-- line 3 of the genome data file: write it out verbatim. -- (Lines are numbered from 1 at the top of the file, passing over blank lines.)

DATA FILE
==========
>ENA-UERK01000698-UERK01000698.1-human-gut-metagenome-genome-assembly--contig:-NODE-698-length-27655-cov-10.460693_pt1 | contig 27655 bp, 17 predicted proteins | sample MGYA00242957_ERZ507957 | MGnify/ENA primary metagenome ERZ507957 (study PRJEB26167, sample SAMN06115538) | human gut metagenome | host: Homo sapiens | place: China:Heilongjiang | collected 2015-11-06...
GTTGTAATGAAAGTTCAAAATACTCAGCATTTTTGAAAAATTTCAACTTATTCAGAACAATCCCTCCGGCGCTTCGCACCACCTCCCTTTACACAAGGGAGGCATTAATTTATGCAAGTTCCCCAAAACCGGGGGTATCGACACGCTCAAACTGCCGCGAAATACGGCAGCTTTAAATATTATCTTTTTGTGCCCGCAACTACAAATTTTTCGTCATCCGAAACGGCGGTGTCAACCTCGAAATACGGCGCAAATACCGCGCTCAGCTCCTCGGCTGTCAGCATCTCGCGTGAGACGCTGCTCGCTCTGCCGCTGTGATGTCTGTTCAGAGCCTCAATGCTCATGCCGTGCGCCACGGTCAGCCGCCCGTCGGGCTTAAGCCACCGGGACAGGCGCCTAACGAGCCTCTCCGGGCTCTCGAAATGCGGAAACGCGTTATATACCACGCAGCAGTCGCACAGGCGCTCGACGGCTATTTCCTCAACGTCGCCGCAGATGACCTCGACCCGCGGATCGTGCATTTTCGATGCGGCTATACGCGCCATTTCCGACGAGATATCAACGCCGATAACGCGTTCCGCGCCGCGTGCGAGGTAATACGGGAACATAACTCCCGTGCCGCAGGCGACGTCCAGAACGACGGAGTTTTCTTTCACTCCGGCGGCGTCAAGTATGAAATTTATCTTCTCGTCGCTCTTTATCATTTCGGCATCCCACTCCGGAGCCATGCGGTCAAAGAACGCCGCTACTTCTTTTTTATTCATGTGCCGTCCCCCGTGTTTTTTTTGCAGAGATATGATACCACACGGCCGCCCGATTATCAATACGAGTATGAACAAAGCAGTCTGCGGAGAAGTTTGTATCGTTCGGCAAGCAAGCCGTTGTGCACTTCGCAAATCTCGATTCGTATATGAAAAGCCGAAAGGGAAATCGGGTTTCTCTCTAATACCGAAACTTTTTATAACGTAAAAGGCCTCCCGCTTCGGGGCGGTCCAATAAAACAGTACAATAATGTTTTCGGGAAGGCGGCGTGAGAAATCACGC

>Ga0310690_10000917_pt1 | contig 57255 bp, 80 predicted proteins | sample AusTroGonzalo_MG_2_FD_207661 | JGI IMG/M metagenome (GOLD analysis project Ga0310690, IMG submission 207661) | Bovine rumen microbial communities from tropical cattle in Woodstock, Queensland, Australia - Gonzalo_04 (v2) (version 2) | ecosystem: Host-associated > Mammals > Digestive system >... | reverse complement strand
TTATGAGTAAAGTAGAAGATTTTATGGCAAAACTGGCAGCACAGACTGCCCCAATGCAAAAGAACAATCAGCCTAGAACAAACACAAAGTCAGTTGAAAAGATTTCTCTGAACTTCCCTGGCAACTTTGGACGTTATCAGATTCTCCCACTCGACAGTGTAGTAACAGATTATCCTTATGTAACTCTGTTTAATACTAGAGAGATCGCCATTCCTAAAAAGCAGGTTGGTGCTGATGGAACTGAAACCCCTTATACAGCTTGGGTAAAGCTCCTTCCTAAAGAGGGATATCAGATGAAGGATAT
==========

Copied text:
>Ga0310690_10000917_pt1 | contig 57255 bp, 80 predicted proteins | sample AusTroGonzalo_MG_2_FD_207661 | JGI IMG/M metagenome (GOLD analysis project Ga0310690, IMG submission 207661) | Bovine rumen microbial communities from tropical cattle in Woodstock, Queensland, Australia - Gonzalo_04 (v2) (version 2) | ecosystem: Host-associated > Mammals > Digestive system >... | reverse complement strand